|In Central America, over 90 per cent sea turtle eggs on some beaches never get to hatch. These eggs are harvested by poachers, sent to cities and fed by humans.
Therefore, the team created a new tool to help reduce this kind of incidents from happening. During the trials, researchers hid GPS devices in fake turtle eggs to track the journey from poacher to the table. This GPS device worked out during the first test.
“Our research showed that placing a decoy into a turtle nest did not damage the incubating embryos and that the decoys work,” said biologist Helen Phesey of the University of Kent in the UK.
According to the biologist, it is possible to track illegally removed eggs from beach to the end consumer as shown by their longest track, 137kilometres.
Scientists have been using decoys like a fake baby gorilla in Africa, penguin-shaped robots in Antarctica and eggs to make animal’s guard down. It can then help scientists to study animal behaviour in their natural habitat.
Decoy turtle eggs
The name of the decoy eggs goes by the name of InvestEGGator. Its usage is to detect wildlife trafficking transit routes.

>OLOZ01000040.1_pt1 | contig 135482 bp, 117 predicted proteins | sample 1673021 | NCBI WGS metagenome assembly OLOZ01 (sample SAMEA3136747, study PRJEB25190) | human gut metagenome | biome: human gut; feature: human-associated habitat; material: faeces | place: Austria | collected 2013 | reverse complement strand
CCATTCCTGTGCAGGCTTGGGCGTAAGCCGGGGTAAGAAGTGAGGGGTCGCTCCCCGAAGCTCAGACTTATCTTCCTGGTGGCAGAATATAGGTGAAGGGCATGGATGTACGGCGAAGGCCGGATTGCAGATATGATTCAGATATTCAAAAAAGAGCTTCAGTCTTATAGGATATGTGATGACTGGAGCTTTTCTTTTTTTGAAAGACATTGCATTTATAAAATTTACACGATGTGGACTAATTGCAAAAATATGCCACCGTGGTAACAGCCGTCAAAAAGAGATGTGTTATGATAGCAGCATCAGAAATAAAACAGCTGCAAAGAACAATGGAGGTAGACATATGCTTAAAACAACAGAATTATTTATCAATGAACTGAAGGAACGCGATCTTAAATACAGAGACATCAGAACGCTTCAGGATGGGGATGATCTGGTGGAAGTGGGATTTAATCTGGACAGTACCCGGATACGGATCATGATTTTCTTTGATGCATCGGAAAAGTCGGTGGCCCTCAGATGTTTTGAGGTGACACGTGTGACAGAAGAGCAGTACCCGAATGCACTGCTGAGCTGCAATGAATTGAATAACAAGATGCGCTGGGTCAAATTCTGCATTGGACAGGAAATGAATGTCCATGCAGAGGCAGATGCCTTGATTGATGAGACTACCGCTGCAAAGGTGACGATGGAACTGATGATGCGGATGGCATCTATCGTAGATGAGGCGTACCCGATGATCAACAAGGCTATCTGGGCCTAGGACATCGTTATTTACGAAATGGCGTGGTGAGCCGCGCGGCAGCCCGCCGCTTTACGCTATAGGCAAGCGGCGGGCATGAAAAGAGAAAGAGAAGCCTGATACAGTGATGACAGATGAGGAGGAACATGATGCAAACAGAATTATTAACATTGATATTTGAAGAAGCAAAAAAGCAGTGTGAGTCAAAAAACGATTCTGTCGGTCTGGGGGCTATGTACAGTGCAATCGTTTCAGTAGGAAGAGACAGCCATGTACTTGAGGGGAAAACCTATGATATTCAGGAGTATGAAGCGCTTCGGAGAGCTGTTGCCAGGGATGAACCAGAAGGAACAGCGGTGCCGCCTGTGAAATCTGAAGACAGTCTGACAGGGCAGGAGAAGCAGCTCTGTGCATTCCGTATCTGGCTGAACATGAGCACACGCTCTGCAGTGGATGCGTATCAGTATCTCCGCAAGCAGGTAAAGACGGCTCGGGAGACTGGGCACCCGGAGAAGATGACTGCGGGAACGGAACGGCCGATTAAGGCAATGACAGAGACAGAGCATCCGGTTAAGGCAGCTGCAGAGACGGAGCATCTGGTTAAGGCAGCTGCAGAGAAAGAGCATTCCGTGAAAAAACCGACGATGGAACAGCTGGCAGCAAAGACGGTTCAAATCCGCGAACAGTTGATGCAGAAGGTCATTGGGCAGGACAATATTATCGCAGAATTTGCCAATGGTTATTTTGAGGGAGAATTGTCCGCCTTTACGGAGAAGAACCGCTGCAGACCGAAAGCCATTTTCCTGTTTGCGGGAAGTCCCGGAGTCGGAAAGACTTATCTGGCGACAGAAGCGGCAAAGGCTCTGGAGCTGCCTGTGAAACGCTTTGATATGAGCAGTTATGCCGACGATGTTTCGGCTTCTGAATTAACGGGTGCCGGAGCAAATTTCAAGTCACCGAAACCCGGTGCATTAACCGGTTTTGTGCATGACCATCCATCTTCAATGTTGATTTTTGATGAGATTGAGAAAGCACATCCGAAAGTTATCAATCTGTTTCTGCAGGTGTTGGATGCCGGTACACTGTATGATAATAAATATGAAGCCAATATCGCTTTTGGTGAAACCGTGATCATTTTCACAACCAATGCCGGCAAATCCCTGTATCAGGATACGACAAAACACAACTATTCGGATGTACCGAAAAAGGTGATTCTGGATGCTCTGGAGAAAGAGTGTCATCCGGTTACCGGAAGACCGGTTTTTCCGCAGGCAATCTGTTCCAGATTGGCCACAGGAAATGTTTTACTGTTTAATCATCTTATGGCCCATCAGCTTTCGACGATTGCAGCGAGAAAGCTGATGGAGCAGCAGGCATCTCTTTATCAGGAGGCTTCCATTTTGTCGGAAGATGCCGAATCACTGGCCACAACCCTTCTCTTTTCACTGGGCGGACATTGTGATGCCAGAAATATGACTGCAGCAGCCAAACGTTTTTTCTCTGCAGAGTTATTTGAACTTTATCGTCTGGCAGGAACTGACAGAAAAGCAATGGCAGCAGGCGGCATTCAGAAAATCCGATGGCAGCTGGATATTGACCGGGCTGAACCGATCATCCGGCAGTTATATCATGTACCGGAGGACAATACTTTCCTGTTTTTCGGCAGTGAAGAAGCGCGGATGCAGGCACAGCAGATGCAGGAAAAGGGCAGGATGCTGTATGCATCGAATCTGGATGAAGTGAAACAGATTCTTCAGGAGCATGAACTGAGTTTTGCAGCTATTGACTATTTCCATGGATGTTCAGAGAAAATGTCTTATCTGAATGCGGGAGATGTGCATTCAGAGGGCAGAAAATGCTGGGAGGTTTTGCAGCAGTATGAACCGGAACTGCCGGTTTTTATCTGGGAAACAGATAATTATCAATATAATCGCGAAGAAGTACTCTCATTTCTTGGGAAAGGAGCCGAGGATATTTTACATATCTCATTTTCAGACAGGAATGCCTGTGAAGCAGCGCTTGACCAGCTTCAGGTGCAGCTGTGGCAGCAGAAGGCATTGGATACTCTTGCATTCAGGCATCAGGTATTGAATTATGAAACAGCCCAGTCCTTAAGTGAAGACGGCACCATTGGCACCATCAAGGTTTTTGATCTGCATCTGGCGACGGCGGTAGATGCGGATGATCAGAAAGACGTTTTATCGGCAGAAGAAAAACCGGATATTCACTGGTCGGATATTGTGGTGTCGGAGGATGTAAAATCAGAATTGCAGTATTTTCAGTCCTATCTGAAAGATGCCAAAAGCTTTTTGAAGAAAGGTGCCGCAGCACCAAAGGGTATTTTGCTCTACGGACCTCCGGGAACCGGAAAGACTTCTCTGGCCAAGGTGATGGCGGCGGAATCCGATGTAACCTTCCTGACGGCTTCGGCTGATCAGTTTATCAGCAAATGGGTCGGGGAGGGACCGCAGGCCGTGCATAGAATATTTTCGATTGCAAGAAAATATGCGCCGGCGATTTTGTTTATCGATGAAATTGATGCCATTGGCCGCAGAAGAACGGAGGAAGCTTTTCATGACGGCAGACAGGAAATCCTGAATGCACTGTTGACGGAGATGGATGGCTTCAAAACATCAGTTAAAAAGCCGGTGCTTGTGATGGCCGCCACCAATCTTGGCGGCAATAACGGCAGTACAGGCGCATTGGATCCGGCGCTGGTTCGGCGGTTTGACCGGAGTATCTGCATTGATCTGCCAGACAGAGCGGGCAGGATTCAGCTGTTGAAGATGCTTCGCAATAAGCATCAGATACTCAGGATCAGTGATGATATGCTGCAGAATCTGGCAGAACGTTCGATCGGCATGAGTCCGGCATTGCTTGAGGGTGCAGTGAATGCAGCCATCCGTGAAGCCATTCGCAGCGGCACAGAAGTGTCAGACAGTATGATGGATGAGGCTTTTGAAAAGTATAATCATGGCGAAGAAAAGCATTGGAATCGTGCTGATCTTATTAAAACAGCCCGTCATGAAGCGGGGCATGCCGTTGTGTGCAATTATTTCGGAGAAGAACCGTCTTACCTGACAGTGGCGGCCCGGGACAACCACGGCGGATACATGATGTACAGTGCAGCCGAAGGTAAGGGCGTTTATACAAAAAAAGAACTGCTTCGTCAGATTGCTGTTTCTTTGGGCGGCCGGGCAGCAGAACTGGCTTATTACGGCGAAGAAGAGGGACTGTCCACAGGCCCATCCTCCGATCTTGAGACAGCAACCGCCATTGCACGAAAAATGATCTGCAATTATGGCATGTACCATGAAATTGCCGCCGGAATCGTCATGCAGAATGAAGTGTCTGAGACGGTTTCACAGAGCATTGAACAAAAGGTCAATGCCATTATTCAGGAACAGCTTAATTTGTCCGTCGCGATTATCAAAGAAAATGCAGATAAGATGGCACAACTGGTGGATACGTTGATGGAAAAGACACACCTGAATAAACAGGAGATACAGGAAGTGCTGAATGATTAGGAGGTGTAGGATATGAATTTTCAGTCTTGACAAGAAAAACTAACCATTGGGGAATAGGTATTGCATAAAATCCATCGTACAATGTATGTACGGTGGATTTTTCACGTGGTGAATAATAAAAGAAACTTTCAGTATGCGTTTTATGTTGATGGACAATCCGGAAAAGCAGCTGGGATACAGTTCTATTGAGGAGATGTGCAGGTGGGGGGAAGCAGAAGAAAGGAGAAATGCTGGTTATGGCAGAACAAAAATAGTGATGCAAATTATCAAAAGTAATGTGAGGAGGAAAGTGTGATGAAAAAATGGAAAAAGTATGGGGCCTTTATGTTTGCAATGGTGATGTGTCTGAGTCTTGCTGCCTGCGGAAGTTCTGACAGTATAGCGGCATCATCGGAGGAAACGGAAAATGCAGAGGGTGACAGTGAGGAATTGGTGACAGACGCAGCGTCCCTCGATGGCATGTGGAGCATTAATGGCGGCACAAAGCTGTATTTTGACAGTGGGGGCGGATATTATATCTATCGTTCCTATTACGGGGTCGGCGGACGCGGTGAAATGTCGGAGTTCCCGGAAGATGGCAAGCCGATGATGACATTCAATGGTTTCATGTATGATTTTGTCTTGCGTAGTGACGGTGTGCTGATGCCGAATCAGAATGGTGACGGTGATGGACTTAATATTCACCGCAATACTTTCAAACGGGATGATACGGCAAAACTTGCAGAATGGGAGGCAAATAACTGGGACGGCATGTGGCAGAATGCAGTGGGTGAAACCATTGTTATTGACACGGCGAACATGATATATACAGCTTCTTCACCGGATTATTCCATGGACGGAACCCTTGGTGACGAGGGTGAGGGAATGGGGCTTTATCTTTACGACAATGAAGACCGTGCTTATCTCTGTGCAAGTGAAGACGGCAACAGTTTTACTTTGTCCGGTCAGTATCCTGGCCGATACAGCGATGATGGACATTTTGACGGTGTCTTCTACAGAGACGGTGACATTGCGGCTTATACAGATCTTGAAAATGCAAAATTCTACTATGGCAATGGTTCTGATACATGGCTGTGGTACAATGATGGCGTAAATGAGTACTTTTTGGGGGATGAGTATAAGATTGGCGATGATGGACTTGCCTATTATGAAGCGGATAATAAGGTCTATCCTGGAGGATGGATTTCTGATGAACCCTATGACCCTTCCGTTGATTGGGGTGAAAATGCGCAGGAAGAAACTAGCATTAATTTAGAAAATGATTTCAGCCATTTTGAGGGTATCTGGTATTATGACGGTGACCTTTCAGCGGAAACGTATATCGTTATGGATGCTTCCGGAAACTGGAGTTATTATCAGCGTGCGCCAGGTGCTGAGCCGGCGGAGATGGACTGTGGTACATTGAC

To begin with, the team placed 101 realistic decoys in sea turtle nests across four Costa Rican beaches. The team then placed the GPS device in a 3D-printed globe in the shape of turtle eggs and set the GPS devices to emit one signal per hour. The team deployed one egg per nest as the poachers usually take the entire clutch.
The researchers tracked five trafficked clutches from the stolen eggs. However, the team pointed out that the aim was not to find the poachers removing the eggs from their nests. It is to follow the tracking route and find out where they end up.
“As trafficking is a more serious crime, those handover points are far more valuable from a law enforcement perspective than catching someone taking a nest,” Pheasey said.
The team hopes that the InvestEGGator can help build better economic opportunities. Besides, they hope to raise awareness to protect sea turtle egg from being poached.
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